December 1, 2020

Jesus Isn’t Cool: Chanon Ross Challenges Evangelical Youth Ministry

Here’s the kind of column that I really wish could be written by more evangelicals: Jesus Isn’t Cool: Challenging Youth Ministry, by Chanon Ross. Here’s a sample:

One common strategy involves front-loading youth programming with fun activities, hoping to sneak in a little Bible teaching at the end. The point is not to do anything too weighty that would turn kids off. Keep it light; keep it fun. Large youth events, like Christian concerts, appeal to youth ministers with their ability to entertain kids while simultaneously conveying a positive, family-friendly alternative to things like MTV. This stuff works to a degree: as Smith and Denton show, “religion actually does influence positive outcomes” and religious teens tend to do better than nonreligious teens.

But teens don’t need Jesus to be crucified and raised from the dead to have positive outcomes and pursue family friendly alternatives to MTV. Values like being positive, encouraging and tolerant are already widely available in the culture. When kids realize this, and many do, they struggle to articulate the difference that faith makes. It didn’t surprise me that many teens told Smith and Denton, “I guess it’ll be more important when I’m older.”

One student I know didn’t want to wait to know this difference, so he participated in his church’s “40 Days of Purpose” campaign, hoping that an exploration of Rick Warren’s popular book The Purpose Driven Life would help. Instead, he reached this conclusion: “I don’t understand why you need God for a sense of purpose, self-esteem, or whatever . . . lots of people have that without God.” This young man was onto something.

I get a lot of comments that imply I am directing our attention away from the culture war and toward the Gospel as some kind of a sell out. Listen…I work with teenagers. Kids can get good values from lots of sources, religious and secular. The Gospel is something entirely different; something marvelously diffferent.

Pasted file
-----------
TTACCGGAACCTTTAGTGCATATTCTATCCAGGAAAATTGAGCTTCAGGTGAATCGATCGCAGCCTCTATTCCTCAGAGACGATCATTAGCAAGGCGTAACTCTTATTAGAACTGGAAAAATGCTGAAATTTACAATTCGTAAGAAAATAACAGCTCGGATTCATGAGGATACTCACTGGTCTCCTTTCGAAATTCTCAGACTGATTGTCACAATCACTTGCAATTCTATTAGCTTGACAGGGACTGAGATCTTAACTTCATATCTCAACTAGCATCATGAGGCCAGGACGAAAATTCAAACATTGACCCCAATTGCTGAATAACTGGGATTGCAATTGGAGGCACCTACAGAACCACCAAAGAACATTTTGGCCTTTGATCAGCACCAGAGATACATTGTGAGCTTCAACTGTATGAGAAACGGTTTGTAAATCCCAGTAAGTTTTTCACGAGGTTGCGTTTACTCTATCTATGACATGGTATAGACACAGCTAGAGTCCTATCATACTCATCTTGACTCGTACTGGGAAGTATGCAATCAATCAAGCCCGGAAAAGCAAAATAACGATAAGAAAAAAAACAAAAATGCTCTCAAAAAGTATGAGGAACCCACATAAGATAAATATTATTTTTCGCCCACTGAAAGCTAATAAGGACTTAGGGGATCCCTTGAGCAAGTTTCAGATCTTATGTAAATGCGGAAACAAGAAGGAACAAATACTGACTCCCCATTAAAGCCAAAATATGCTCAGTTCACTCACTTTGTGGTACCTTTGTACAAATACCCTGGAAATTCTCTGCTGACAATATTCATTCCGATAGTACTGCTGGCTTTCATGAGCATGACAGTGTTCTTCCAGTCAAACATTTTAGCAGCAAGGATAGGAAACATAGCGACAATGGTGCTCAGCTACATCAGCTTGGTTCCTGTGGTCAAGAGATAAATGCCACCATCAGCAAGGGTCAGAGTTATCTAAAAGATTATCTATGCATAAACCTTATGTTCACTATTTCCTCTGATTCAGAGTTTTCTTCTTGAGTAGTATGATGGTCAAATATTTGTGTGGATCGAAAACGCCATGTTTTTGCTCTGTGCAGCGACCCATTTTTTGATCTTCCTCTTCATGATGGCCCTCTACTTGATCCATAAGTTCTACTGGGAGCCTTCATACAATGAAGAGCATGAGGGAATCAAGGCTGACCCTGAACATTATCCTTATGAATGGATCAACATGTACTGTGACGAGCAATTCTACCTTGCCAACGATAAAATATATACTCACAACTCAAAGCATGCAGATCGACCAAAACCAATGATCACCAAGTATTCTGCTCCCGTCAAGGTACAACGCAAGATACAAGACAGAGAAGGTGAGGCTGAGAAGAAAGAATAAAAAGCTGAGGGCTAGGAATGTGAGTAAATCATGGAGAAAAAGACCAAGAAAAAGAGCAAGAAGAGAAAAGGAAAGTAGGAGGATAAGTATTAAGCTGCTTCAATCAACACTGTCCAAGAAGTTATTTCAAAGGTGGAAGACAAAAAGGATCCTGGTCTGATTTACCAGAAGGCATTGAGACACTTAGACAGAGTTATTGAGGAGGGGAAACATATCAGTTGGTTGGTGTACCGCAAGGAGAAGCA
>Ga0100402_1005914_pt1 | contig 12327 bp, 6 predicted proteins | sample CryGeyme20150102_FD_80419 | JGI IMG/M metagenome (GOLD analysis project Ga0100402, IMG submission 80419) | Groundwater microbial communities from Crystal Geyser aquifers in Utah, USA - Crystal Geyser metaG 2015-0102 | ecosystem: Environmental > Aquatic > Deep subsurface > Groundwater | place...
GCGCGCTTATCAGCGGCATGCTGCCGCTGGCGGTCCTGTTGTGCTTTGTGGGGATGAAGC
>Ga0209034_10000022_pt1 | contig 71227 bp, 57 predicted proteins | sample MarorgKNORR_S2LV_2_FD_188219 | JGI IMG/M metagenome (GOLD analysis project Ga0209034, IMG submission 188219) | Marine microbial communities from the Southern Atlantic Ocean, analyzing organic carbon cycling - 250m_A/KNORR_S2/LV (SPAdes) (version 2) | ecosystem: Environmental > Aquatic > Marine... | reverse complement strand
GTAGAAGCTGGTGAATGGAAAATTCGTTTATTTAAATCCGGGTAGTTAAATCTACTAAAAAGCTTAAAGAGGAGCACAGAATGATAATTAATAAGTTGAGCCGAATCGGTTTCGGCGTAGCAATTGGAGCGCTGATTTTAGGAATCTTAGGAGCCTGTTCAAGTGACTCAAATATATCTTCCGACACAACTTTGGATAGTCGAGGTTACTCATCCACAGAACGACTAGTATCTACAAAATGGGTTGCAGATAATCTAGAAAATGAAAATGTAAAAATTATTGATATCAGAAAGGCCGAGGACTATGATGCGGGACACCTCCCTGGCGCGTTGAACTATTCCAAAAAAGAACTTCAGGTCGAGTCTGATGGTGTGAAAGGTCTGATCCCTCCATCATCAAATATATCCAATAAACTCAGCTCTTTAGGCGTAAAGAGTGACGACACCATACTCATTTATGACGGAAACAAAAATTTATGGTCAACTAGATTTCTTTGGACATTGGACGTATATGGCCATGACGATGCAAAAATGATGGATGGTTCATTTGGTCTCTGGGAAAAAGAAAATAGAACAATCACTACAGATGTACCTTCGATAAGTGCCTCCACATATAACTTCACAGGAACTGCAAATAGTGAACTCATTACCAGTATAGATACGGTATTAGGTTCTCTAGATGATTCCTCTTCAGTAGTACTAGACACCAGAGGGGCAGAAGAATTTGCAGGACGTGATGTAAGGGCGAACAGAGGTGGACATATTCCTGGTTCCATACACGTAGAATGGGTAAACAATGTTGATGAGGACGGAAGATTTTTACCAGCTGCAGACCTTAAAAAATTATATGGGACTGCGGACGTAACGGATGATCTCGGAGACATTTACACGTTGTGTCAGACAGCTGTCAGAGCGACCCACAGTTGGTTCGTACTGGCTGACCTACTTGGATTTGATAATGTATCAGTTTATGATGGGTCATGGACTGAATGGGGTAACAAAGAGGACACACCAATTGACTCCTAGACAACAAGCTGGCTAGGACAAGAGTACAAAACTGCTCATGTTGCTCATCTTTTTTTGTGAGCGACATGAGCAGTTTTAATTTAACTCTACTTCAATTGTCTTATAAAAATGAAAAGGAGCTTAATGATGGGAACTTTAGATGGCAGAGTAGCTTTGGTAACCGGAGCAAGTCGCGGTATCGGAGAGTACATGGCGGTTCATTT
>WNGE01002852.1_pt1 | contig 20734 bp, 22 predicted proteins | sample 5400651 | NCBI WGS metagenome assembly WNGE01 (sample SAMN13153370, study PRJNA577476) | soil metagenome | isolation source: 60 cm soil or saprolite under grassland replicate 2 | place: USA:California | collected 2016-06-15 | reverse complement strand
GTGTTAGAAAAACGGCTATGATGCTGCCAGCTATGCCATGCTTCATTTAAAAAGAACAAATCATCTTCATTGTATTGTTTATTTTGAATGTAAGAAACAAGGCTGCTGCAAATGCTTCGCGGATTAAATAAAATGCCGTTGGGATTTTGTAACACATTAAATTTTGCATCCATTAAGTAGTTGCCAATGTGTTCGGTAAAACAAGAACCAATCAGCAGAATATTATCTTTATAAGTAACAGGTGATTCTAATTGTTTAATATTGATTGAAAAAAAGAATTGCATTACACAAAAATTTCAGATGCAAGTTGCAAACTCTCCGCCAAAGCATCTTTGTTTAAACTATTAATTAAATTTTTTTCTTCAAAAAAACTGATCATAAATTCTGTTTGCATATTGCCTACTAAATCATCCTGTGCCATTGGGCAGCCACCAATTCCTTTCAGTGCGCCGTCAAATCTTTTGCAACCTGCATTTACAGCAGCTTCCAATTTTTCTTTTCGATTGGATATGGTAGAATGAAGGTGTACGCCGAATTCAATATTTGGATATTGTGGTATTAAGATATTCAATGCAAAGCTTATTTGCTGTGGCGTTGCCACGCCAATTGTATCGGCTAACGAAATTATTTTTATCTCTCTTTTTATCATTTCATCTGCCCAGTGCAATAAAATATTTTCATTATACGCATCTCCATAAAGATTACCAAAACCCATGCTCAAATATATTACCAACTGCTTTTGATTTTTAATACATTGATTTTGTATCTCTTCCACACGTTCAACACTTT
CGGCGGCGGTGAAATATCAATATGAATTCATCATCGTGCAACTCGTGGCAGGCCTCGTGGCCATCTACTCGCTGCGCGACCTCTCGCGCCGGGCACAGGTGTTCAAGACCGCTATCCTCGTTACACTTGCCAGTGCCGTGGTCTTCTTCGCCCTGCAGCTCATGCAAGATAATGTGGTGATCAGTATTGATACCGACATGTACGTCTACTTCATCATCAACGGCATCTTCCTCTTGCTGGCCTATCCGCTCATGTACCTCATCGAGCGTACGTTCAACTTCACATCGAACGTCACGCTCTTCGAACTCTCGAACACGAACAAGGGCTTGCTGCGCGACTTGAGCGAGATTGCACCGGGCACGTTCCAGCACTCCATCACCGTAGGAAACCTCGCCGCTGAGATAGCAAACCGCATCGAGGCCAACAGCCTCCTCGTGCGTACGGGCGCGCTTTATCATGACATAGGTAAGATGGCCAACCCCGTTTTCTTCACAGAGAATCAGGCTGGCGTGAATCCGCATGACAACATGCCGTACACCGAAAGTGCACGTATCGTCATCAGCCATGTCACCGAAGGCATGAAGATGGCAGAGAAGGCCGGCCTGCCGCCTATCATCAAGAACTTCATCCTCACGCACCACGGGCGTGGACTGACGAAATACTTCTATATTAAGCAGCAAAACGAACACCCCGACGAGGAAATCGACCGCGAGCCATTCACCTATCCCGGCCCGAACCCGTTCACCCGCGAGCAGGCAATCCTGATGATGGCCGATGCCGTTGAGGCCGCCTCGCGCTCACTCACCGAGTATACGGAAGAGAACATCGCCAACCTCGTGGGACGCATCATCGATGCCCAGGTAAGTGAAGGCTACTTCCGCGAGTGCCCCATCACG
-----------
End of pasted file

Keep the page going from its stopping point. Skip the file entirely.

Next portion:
Christian faith takes root and begins to matter to teens when they discover the difference the details make. In the Christian story, we discover a fiercely loyal God who creates, loves, lives, dies, lives again, and calls teens into the passionate grace of the baptized life. That is something teens can get excited about and sink their teeth into, but these details are available only in the Christian story as told in the Bible and creeds. Seeing these details alive in the lives of other baptized people ignites youthful passion in teens more than any youth event or personal sense of purpose ever could. Living these details of the gospel is not supposed to be easy, or necessarily safe, but it’s what Christians do.

That Christianity is not supposed to be easy is another important detail that distinguishes Christianity from Moralistic Therapeutic Deism. “The God of Moralistic Therapeutic Deism is not demanding,” say Smith and Denton. “Actually, he can’t be because his job is to solve our problems and make people feel good. In short, God is something like a combination Divine Butler and Cosmic Therapist.”

You mean that a lot of “Extreme Youth Ministry” is “moralistic deism?” Yes. Let me explain something.

For years, I have listened to college students come and do programs in the OBI chapel. With only a few exceptions, they talk only about God and never about Jesus and the Gospel. The problems the Gospel addresses are not problems that concern them. Jesus in his roles as prophet, priest and king does not interest them. What interests them is a kind of benign “God is with me” sort of experience. Usually centered around some therapeutic need, and most comfortably expressed in very feminine terms.